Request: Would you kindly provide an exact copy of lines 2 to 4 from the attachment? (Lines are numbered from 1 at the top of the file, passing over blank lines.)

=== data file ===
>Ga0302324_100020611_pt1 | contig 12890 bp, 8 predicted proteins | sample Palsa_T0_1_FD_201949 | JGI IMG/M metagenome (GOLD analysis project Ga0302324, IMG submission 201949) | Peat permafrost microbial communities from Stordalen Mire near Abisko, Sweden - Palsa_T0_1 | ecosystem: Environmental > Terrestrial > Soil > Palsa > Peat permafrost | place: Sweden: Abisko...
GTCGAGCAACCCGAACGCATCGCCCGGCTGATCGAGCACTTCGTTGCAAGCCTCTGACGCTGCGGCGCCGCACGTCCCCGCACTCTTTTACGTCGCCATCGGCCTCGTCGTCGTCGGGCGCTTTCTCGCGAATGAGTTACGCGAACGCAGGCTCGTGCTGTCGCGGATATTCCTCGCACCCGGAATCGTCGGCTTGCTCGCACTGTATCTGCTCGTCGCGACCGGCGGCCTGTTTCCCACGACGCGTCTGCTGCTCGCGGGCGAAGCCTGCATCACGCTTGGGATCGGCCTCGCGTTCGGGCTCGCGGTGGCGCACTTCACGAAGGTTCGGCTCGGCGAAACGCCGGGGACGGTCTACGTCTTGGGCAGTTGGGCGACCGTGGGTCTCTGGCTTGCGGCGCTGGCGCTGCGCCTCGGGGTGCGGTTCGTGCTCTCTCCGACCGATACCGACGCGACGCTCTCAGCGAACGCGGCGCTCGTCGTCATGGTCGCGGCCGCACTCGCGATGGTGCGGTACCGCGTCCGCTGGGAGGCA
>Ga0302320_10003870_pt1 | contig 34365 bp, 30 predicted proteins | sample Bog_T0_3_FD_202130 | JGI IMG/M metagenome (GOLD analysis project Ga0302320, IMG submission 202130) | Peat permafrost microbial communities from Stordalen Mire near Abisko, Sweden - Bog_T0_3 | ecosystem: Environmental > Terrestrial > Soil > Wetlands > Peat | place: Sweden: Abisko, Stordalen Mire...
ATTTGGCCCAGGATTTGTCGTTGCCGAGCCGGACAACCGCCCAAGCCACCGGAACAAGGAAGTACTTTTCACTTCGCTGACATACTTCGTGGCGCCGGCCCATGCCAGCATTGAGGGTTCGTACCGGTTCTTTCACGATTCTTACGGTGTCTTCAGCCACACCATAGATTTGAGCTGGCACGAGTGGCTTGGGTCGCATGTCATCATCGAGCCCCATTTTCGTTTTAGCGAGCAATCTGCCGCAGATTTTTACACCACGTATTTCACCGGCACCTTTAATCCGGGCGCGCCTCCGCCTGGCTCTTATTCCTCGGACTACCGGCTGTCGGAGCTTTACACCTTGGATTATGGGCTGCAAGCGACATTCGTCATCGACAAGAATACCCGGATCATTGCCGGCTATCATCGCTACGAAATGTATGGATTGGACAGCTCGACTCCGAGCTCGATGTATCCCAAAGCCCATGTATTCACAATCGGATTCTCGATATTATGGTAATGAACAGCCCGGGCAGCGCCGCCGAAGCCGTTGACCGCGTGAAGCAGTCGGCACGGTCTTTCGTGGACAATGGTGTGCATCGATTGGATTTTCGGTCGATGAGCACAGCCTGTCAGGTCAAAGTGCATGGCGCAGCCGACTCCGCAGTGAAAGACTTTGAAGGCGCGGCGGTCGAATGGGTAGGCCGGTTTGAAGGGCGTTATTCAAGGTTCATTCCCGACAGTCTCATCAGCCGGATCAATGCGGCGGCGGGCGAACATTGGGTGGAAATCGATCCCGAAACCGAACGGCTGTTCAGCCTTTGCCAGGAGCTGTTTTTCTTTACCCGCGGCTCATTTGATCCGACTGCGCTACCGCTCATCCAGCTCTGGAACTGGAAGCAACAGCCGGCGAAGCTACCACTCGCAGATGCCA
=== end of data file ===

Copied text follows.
GTCGAGCAACCCGAACGCATCGCCCGGCTGATCGAGCACTTCGTTGCAAGCCTCTGACGCTGCGGCGCCGCACGTCCCCGCACTCTTTTACGTCGCCATCGGCCTCGTCGTCGTCGGGCGCTTTCTCGCGAATGAGTTACGCGAACGCAGGCTCGTGCTGTCGCGGATATTCCTCGCACCCGGAATCGTCGGCTTGCTCGCACTGTATCTGCTCGTCGCGACCGGCGGCCTGTTTCCCACGACGCGTCTGCTGCTCGCGGGCGAAGCCTGCATCACGCTTGGGATCGGCCTCGCGTTCGGGCTCGCGGTGGCGCACTTCACGAAGGTTCGGCTCGGCGAAACGCCGGGGACGGTCTACGTCTTGGGCAGTTGGGCGACCGTGGGTCTCTGGCTTGCGGCGCTGGCGCTGCGCCTCGGGGTGCGGTTCGTGCTCTCTCCGACCGATACCGACGCGACGCTCTCAGCGAACGCGGCGCTCGTCGTCATGGTCGCGGCCGCACTCGCGATGGTGCGGTACCGCGTCCGCTGGGAGGCA
>Ga0302320_10003870_pt1 | contig 34365 bp, 30 predicted proteins | sample Bog_T0_3_FD_202130 | JGI IMG/M metagenome (GOLD analysis project Ga0302320, IMG submission 202130) | Peat permafrost microbial communities from Stordalen Mire near Abisko, Sweden - Bog_T0_3 | ecosystem: Environmental > Terrestrial > Soil > Wetlands > Peat | place: Sweden: Abisko, Stordalen Mire...
ATTTGGCCCAGGATTTGTCGTTGCCGAGCCGGACAACCGCCCAAGCCACCGGAACAAGGAAGTACTTTTCACTTCGCTGACATACTTCGTGGCGCCGGCCCATGCCAGCATTGAGGGTTCGTACCGGTTCTTTCACGATTCTTACGGTGTCTTCAGCCACACCATAGATTTGAGCTGGCACGAGTGGCTTGGGTCGCATGTCATCATCGAGCCCCATTTTCGTTTTAGCGAGCAATCTGCCGCAGATTTTTACACCACGTATTTCACCGGCACCTTTAATCCGGGCGCGCCTCCGCCTGGCTCTTATTCCTCGGACTACCGGCTGTCGGAGCTTTACACCTTGGATTATGGGCTGCAAGCGACATTCGTCATCGACAAGAATACCCGGATCATTGCCGGCTATCATCGCTACGAAATGTATGGATTGGACAGCTCGACTCCGAGCTCGATGTATCCCAAAGCCCATGTATTCACAATCGGATTCTCGATATTATGGTAATGAACAGCCCGGGCAGCGCCGCCGAAGCCGTTGACCGCGTGAAGCAGTCGGCACGGTCTTTCGTGGACAATGGTGTGCATCGATTGGATTTTCGGTCGATGAGCACAGCCTGTCAGGTCAAAGTGCATGGCGCAGCCGACTCCGCAGTGAAAGACTTTGAAGGCGCGGCGGTCGAATGGGTAGGCCGGTTTGAAGGGCGTTATTCAAGGTTCATTCCCGACAGTCTCATCAGCCGGATCAATGCGGCGGCGGGCGAACATTGGGTGGAAATCGATCCCGAAACCGAACGGCTGTTCAGCCTTTGCCAGGAGCTGTTTTTCTTTACCCGCGGCTCATTTGATCCGACTGCGCTACCGCTCATCCAGCTCTGGAACTGGAAGCAACAGCCGGCGAAGCTACCACTCGCAGATGCCA